For cases like the COVID-19 vaccine, however, millions of people will receive the drug soon after it is released to the public, and new problems or patterns often emerge more quickly.
This can cause two problems.
First, not all the reported adverse event is directly related to the vaccine. For example, many of the tens of millions of people who received the Pfizer vaccine likely had a sunburn. People can report they have had a sunburn to VAERS, but the vaccine has no effect on your skin’s ability to protect itself from the sun. VAERS is very clear that it “is not designed to determine whether a vaccine has caused a health problem, but is particularly useful in detecting unusual or unexpected patterns of adverse event reporting”. Correlation does not mean causation.
Second, a plausibly identified adverse event does not necessarily render the vaccine unsafe. According to the CDC, there have been 100 preliminary reports of Guillain-Barré on 12.5 million doses of J&J, or 0.0008% of people who received the vaccine. Giving a vaccine to a large sample of people can help identify a possible link between the vaccine and a side effect. But that doesn’t mean the risk of getting this side effect is very likely, or that it outweighs the benefits of getting the shot.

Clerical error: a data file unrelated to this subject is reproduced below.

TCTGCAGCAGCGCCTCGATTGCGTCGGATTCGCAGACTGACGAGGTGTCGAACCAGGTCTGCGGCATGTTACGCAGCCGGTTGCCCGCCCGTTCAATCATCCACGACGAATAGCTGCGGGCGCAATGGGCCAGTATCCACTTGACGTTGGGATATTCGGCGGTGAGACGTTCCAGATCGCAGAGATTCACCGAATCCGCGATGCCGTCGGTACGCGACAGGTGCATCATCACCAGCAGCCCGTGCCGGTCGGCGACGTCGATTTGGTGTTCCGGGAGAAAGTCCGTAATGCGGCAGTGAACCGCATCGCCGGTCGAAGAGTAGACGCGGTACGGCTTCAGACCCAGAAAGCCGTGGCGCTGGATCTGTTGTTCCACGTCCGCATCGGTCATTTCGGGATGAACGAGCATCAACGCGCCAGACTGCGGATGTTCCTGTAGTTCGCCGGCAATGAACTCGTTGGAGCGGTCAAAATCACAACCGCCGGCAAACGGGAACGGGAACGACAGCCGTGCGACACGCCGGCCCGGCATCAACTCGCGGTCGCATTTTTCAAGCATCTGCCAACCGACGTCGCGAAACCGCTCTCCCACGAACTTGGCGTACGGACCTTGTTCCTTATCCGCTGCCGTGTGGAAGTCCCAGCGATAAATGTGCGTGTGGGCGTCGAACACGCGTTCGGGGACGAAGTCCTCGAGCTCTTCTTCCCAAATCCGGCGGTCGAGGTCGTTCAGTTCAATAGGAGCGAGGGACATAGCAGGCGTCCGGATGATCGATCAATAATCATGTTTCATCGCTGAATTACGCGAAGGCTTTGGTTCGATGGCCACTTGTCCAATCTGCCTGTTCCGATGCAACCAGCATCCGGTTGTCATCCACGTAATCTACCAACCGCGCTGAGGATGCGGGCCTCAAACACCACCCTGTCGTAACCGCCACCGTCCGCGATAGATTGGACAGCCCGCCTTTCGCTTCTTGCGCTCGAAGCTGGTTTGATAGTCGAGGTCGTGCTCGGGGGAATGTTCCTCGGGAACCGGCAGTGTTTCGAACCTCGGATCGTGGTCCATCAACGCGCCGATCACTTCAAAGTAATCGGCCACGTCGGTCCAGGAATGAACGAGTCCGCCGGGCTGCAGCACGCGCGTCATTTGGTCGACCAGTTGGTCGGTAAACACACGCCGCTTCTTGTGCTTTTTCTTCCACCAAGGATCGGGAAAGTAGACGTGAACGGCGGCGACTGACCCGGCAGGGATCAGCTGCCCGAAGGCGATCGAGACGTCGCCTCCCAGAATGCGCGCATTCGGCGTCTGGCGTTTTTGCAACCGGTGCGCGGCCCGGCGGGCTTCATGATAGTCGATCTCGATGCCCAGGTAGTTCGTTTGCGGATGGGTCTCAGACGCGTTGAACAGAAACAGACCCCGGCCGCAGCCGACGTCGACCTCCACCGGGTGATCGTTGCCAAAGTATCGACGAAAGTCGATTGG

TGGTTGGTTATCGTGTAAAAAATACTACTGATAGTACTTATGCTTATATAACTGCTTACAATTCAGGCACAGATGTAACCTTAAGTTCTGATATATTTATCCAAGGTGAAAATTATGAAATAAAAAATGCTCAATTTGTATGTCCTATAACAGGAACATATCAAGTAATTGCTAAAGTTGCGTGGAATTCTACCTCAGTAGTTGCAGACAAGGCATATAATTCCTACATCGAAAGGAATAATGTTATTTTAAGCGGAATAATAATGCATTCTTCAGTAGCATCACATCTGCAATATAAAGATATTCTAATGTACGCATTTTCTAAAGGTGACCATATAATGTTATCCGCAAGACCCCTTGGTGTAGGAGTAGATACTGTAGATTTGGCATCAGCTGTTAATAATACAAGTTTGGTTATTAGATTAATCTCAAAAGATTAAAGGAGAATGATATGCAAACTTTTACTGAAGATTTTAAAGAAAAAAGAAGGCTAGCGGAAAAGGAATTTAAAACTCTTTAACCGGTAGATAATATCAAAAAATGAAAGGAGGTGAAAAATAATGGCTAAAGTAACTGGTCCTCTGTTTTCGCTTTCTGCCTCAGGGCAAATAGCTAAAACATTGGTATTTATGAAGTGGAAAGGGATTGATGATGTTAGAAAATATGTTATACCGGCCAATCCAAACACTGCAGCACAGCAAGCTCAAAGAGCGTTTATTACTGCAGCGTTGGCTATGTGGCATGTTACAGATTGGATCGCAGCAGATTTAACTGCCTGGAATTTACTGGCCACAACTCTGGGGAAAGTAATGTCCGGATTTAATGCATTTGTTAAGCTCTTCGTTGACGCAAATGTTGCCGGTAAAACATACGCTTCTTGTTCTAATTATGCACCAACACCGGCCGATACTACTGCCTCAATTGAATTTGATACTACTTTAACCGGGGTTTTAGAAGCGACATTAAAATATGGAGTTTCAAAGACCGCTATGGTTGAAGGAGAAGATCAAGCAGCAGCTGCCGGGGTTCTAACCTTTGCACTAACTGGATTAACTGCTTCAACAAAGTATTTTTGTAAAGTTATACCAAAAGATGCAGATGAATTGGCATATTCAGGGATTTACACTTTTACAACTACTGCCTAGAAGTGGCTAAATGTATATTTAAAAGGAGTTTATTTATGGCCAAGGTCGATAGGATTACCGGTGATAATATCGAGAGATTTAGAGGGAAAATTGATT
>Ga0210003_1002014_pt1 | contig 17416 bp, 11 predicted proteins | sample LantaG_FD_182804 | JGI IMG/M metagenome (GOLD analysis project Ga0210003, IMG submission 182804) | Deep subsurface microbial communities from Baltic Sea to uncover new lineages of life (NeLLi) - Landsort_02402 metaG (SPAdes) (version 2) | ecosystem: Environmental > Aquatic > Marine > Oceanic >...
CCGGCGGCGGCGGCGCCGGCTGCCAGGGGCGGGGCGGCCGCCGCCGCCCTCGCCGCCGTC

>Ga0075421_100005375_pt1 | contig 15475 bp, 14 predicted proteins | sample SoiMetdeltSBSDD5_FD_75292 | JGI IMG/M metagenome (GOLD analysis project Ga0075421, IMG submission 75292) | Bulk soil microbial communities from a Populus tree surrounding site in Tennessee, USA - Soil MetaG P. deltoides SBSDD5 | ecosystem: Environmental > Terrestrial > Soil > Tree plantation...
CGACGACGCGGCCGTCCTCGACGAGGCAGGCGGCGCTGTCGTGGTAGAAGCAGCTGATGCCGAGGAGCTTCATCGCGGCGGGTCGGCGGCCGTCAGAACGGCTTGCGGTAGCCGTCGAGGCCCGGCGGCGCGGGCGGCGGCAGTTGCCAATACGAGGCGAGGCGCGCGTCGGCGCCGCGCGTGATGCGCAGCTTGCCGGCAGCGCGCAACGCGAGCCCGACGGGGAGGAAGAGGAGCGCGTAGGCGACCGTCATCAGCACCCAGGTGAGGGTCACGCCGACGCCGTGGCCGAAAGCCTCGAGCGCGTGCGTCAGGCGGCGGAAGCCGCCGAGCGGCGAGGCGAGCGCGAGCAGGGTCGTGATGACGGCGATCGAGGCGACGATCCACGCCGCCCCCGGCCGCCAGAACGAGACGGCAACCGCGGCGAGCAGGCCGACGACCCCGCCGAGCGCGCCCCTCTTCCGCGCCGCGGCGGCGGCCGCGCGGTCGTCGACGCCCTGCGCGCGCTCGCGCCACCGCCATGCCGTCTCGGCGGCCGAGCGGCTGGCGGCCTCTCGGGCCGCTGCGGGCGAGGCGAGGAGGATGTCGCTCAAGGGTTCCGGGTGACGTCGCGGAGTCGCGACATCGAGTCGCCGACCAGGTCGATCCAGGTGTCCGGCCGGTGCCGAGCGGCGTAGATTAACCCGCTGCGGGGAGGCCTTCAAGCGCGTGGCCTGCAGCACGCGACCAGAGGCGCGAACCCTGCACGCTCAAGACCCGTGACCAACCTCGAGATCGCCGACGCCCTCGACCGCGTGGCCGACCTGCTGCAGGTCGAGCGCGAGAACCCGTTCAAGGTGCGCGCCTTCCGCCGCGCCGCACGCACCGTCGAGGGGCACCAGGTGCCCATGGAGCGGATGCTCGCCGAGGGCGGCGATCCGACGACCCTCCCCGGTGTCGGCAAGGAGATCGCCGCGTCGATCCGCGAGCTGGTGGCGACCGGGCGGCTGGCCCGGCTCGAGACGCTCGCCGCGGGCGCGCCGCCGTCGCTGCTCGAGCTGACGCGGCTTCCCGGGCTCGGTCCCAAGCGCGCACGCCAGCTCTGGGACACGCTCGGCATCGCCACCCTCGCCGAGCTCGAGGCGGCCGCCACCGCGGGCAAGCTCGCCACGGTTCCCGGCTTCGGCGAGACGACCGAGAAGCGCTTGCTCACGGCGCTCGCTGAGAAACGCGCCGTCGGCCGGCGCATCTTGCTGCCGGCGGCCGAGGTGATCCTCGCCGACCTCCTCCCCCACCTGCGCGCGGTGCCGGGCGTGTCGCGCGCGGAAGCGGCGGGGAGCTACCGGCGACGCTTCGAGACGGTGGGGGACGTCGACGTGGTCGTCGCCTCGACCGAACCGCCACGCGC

These risks, while real and potentially deadly, must be considered in the context of the much greater risk of negative outcomes from the diseases that vaccines protect people against. For example, 1% to 7% of patients who take cholesterol-lowering drugs called statins are at risk of potentially harmful muscle damage. However, these drugs are still taken by millions of people because they are very effective in preventing heart disease and stroke. And in the case of Guillain-Barré, about one in 100,000 people, or 0.001%, develop this disease each year in the United States, regardless of the cause. By comparison, the United States had more than 33 million cases of COVID-19 and more than 600,000 deaths caused by this disease.
COVID-19 a greater risk than vaccine side effects
In times as extraordinary as during a pandemic, it is understandable that people are reluctant to take more risks than they have to. But safety nets are in place to monitor COVID-19 vaccines, and they’re still working as they should.
COVID-19 vaccines have proven to be extremely safe for most people. Over 40,000 patients participated in J&J’s clinical trials before the company applied for emergency use authorization, reflecting Pfizer’s and by Moderna study sample sizes. Some 0.4% of participants in the J&J trial experienced serious adverse events unrelated to COVID-19 infection. In contrast, the trial demonstrated that people who receive the vaccine are 85% less likely contract severe COVID-19 than those who are not vaccinated.
The extremely rare side effects associated with COVID-19 vaccines were discovered because safety reporting tools were used appropriately. Being aware of the risks of treatment, however rare, can help people make health decisions that are best for them. However, these risks must be considered in context. And in the case of COVID-19 vaccines, they must be weighed against the consequences of not being vaccinated and letting the pandemic rage.
Justin Vesser is director of outpatient pharmacy services at the University of Virginia.
This article was originally published by The conversation and has been republished here under a Creative Commons license.